SINGAPORE (June 4): DBS Group Research believes Yoma Strategic Holdings is well placed to tap into Myanmar’s potential economic turnaround, with its diversified portfolio in the property, consumer and automotive sectors.
DBS is keeping its “buy” recommendation on Yoma with an unchanged target price of 40 cents, based on a 60% discount to RNAV.
Yoma’s real estate business remains its core EBITDA contributor, accounting for 96% of core EBITDA in FY19, excluding fair value gains.
Yet, the segment accounted for just under half of total FY19 revenue, due to revenue growth from its non-real estate businesses.
The group’s food and beverage segment was the second largest contributor to revenue growth in FY19, on the back of higher sales at KFC and additional revenue from the newly acquired YKKO.
Yoma F&B also opened its first retail units for Little Sheep and Auntie Anne’s in Myanmar in March this year.
With a total of 72 stores under the four brands currently, Yoma targets to grow to 125 stores under six brands by FY23.
“Yoma’s timely investments in growing its non-real estate business segments will start to contribute more significantly going forward,” says lead analyst Rachel Tan in a report on June 3.
Under Yoma Motors, the New Holland agricultural equipment business continues to be a main driver of growth. In May, the segment also saw its first Volkswagen showrooms in Yangon and Mandalay turn fully operational.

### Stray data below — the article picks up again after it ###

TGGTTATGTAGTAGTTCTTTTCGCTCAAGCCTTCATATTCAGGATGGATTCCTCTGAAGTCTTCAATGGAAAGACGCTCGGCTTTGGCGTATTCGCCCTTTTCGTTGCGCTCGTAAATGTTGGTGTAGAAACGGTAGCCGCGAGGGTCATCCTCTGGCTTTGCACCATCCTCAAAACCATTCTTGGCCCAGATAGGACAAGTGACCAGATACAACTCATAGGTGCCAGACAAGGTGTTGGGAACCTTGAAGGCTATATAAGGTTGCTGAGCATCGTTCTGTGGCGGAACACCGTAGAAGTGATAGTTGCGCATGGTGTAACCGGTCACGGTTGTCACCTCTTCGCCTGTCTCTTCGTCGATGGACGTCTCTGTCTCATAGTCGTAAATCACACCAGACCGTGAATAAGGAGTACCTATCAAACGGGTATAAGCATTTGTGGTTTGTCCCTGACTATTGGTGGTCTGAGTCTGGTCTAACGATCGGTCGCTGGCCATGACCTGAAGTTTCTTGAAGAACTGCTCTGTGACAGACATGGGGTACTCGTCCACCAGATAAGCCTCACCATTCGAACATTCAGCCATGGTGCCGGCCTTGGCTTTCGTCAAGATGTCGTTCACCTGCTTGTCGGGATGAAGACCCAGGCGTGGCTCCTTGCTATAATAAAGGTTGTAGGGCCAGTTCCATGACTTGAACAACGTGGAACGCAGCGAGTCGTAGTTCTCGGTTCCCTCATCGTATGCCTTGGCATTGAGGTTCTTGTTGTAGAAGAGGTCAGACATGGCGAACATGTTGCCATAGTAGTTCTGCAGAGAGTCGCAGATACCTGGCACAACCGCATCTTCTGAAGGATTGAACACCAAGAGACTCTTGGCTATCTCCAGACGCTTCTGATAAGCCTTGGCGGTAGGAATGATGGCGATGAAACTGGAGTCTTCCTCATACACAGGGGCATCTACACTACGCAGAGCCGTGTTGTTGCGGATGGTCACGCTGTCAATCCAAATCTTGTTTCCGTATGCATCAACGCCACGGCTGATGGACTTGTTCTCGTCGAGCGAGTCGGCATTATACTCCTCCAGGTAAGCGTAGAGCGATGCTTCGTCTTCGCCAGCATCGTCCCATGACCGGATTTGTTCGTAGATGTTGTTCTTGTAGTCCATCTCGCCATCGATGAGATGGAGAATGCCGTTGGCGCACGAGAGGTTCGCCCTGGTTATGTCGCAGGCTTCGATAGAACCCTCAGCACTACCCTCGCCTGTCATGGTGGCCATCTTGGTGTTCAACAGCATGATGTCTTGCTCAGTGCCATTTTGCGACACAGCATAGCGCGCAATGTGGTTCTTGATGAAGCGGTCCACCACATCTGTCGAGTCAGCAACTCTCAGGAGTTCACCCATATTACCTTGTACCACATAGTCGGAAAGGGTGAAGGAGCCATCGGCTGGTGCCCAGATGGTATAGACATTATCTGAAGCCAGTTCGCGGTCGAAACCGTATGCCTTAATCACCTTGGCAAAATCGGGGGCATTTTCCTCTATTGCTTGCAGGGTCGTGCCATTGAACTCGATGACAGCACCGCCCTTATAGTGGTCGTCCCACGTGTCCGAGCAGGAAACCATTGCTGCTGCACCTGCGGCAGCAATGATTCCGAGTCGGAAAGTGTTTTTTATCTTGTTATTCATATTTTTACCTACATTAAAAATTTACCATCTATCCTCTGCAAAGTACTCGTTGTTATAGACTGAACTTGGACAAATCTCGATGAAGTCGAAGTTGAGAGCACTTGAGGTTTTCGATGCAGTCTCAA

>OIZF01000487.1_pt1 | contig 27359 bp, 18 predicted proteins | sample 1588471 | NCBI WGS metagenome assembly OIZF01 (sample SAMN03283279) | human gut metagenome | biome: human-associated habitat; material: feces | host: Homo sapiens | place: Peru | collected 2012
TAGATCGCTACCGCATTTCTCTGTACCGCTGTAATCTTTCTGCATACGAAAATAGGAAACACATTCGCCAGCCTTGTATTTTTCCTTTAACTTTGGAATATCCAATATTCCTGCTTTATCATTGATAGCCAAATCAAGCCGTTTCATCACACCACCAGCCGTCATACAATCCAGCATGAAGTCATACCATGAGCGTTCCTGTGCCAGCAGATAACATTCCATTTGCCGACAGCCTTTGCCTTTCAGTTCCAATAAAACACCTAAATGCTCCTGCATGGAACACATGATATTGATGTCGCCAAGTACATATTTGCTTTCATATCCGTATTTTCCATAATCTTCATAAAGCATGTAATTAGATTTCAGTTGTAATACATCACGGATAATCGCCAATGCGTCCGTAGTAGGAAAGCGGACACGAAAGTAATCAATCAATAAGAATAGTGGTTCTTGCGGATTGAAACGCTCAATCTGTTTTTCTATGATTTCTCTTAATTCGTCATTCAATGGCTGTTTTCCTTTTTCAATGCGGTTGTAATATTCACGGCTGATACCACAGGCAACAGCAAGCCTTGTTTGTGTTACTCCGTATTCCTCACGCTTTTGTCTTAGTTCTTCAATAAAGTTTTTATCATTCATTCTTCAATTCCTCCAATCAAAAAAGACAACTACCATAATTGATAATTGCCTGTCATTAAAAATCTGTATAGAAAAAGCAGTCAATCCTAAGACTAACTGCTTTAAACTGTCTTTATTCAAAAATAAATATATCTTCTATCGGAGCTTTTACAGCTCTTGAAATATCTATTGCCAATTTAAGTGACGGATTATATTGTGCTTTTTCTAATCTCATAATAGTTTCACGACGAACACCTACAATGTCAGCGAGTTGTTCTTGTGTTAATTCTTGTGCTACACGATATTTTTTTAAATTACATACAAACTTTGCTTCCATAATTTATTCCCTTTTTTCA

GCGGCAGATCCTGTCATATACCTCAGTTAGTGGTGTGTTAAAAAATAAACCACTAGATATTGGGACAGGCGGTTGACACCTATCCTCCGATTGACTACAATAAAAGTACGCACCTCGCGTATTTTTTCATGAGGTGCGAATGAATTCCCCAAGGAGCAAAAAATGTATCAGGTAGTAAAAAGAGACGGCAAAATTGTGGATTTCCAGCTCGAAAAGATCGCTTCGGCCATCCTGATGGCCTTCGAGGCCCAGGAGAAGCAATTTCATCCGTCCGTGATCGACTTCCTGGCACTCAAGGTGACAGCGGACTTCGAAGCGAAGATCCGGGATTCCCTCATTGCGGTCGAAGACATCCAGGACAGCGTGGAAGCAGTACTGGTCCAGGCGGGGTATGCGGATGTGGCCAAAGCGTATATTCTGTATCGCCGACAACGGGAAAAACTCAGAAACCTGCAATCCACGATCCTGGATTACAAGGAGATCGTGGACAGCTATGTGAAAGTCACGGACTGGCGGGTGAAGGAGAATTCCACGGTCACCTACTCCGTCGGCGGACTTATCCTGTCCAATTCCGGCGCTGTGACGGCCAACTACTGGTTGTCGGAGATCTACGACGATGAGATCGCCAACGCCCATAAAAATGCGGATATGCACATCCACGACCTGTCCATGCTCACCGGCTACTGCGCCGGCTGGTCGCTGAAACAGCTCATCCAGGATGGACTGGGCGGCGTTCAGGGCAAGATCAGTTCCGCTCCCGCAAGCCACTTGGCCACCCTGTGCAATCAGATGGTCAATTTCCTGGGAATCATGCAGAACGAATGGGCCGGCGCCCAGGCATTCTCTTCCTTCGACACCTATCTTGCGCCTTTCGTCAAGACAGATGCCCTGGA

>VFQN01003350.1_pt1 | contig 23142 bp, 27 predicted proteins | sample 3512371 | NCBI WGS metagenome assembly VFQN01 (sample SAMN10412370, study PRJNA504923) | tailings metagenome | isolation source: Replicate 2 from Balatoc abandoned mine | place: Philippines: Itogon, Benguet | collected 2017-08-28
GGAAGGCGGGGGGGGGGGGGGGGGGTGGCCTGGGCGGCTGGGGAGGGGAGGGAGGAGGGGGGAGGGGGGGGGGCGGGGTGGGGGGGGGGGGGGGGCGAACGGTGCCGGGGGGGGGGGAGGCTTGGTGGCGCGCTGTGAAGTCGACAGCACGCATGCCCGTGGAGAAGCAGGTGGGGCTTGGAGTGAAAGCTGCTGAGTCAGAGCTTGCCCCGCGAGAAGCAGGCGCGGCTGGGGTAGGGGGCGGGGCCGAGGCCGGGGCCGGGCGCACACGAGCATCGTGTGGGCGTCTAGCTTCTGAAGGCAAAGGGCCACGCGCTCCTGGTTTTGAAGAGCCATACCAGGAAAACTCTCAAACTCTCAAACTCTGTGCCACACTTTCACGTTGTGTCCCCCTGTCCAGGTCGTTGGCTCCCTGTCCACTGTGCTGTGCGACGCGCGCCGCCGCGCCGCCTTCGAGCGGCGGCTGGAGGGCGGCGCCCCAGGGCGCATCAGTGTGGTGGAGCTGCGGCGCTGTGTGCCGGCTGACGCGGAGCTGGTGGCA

Meanwhile, Yoma Fleet, the group’s vehicle leasing and rental segment, saw a strong uptick in the number of vehicles under lease to 1,166 as at end-FY19. “This should contribute stable returns to the group,” Tan says.
At the same time, the company’s mobile wallet service, WaveMoney, continues to record strong growth and has turned profitable in terms of EBITDA since September 2018.
“Yoma could tap into the growth in various sectors in Myanmar,” says Tan. “Given the lack of proxies to gain exposure into Myanmar’s growth, Yoma offers investors a unique proposition.”
“The stock currently trades at an attractive 0.8x P/BV as it rides through the gestation period of its businesses,” she adds.
However, the analyst cautions that Yoma’s share price performance is likely to remain volatile, and be influenced by macro-drivers and newsflow regarding Myanmar’s economy.
“Myanmar is still a developing country and its real estate investments and developments for sale/rent are in the nascent stage of the property cycle. As such, continued supportive government policies for foreign investments are key to improving sentiment within the real estate space,” Tan says.
But despite disappointment so far on Myanmar’s economic growth, Tan remains positive on the group's prospects in the longer term.
“We still believe that Yoma is the beneficiary of a potential economic turnaround in Myanmar with the new government in place,” she says.
Tan also notes that Yoma’s board has decided not to declare any dividends for FY19, in view of the cash requirements for ongoing operations and investment plans for the future.
As at 2.30pm, shares in Yoma are trading flat at 34 cents, imply an estimated price-to-earnings (PE) ratio of 69 times for FY20F.